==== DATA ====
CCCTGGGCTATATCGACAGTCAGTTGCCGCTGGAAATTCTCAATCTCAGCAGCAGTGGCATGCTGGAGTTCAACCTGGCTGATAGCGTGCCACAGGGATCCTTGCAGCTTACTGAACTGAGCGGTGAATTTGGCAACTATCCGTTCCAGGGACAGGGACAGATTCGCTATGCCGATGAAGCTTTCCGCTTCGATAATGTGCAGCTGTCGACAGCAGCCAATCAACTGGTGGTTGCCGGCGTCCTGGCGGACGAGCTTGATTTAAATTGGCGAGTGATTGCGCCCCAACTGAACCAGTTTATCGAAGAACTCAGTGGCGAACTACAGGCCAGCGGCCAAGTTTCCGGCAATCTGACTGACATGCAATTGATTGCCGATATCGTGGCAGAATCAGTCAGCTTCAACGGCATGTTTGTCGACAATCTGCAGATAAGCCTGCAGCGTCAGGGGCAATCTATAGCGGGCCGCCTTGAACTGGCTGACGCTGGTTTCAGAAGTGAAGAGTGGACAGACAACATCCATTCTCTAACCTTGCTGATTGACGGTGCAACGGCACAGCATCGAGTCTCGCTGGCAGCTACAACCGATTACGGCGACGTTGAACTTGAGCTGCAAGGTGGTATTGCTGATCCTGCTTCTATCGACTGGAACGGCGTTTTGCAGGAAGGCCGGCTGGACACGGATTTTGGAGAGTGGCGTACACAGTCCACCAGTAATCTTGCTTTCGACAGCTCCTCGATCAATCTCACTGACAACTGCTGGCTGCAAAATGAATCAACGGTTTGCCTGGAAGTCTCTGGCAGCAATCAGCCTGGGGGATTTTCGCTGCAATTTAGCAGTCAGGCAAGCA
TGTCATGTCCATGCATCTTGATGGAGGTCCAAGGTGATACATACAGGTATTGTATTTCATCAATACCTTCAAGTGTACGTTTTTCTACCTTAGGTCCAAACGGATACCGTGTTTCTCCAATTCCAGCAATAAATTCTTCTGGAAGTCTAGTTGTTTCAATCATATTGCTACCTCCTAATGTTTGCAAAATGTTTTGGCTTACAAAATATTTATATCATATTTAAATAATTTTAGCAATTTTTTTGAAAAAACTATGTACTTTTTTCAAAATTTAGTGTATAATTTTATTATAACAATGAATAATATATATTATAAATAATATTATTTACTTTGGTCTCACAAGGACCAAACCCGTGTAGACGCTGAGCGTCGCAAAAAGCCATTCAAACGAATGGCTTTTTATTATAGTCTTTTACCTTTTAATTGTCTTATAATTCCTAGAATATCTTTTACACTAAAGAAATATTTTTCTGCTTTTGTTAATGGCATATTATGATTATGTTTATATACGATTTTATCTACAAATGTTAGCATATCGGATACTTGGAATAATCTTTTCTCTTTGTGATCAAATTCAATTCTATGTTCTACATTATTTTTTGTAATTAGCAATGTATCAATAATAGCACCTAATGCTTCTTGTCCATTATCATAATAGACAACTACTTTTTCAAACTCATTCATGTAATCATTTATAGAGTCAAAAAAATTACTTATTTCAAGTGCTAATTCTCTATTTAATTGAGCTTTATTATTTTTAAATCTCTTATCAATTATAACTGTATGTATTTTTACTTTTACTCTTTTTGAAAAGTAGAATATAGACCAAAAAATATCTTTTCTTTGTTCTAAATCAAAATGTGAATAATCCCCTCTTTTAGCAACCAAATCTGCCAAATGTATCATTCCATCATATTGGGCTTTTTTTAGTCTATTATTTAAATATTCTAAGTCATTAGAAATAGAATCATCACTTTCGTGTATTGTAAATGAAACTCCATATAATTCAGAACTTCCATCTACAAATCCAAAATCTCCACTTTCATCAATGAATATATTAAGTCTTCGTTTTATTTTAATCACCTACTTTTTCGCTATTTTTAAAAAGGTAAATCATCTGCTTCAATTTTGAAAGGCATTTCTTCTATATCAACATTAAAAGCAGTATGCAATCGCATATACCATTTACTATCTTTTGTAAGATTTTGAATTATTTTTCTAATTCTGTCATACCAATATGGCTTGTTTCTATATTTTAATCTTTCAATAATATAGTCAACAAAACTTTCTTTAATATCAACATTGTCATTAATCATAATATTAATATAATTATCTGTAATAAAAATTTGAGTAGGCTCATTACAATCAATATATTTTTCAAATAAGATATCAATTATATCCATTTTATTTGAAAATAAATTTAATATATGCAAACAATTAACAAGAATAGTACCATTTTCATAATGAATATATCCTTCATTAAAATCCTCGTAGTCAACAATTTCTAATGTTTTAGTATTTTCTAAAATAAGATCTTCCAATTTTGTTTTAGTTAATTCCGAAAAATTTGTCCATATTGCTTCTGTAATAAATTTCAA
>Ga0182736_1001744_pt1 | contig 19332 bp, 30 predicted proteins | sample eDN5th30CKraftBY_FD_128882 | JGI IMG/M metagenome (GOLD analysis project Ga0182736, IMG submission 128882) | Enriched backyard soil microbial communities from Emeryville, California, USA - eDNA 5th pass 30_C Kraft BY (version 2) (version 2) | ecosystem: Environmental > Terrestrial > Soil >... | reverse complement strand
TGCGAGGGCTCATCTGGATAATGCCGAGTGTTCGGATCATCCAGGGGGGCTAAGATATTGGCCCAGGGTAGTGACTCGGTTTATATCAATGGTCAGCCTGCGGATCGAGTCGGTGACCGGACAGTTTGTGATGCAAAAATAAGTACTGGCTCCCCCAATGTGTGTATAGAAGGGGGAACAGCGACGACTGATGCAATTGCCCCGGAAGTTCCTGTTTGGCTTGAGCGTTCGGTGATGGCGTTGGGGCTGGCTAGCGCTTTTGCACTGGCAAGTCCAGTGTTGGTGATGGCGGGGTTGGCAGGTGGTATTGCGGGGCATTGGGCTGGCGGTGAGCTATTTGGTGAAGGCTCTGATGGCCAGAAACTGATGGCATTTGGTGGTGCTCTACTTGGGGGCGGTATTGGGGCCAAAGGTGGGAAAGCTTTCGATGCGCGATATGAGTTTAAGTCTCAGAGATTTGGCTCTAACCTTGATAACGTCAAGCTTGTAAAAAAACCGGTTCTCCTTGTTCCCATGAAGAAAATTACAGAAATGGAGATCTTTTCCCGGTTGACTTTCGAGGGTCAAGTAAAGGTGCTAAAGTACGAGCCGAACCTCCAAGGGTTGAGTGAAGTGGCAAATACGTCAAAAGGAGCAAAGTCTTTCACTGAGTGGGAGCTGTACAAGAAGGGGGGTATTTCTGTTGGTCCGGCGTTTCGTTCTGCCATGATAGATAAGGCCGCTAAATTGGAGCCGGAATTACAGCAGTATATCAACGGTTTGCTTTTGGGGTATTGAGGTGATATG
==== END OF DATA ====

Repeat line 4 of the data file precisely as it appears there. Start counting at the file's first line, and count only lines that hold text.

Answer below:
TGCGAGGGCTCATCTGGATAATGCCGAGTGTTCGGATCATCCAGGGGGGCTAAGATATTGGCCCAGGGTAGTGACTCGGTTTATATCAATGGTCAGCCTGCGGATCGAGTCGGTGACCGGACAGTTTGTGATGCAAAAATAAGTACTGGCTCCCCCAATGTGTGTATAGAAGGGGGAACAGCGACGACTGATGCAATTGCCCCGGAAGTTCCTGTTTGGCTTGAGCGTTCGGTGATGGCGTTGGGGCTGGCTAGCGCTTTTGCACTGGCAAGTCCAGTGTTGGTGATGGCGGGGTTGGCAGGTGGTATTGCGGGGCATTGGGCTGGCGGTGAGCTATTTGGTGAAGGCTCTGATGGCCAGAAACTGATGGCATTTGGTGGTGCTCTACTTGGGGGCGGTATTGGGGCCAAAGGTGGGAAAGCTTTCGATGCGCGATATGAGTTTAAGTCTCAGAGATTTGGCTCTAACCTTGATAACGTCAAGCTTGTAAAAAAACCGGTTCTCCTTGTTCCCATGAAGAAAATTACAGAAATGGAGATCTTTTCCCGGTTGACTTTCGAGGGTCAAGTAAAGGTGCTAAAGTACGAGCCGAACCTCCAAGGGTTGAGTGAAGTGGCAAATACGTCAAAAGGAGCAAAGTCTTTCACTGAGTGGGAGCTGTACAAGAAGGGGGGTATTTCTGTTGGTCCGGCGTTTCGTTCTGCCATGATAGATAAGGCCGCTAAATTGGAGCCGGAATTACAGCAGTATATCAACGGTTTGCTTTTGGGGTATTGAGGTGATATG